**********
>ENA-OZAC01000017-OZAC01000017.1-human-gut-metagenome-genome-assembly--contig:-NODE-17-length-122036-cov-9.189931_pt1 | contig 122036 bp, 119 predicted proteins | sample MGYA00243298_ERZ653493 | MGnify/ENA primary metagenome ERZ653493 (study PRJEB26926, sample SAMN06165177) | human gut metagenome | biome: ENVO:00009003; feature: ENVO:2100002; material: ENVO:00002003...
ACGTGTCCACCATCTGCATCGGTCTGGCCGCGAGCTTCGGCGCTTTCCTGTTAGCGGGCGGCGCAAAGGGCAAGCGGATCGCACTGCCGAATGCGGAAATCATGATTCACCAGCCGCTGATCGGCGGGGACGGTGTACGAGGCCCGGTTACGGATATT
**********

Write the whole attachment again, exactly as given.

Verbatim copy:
>ENA-OZAC01000017-OZAC01000017.1-human-gut-metagenome-genome-assembly--contig:-NODE-17-length-122036-cov-9.189931_pt1 | contig 122036 bp, 119 predicted proteins | sample MGYA00243298_ERZ653493 | MGnify/ENA primary metagenome ERZ653493 (study PRJEB26926, sample SAMN06165177) | human gut metagenome | biome: ENVO:00009003; feature: ENVO:2100002; material: ENVO:00002003...
ACGTGTCCACCATCTGCATCGGTCTGGCCGCGAGCTTCGGCGCTTTCCTGTTAGCGGGCGGCGCAAAGGGCAAGCGGATCGCACTGCCGAATGCGGAAATCATGATTCACCAGCCGCTGATCGGCGGGGACGGTGTACGAGGCCCGGTTACGGATATT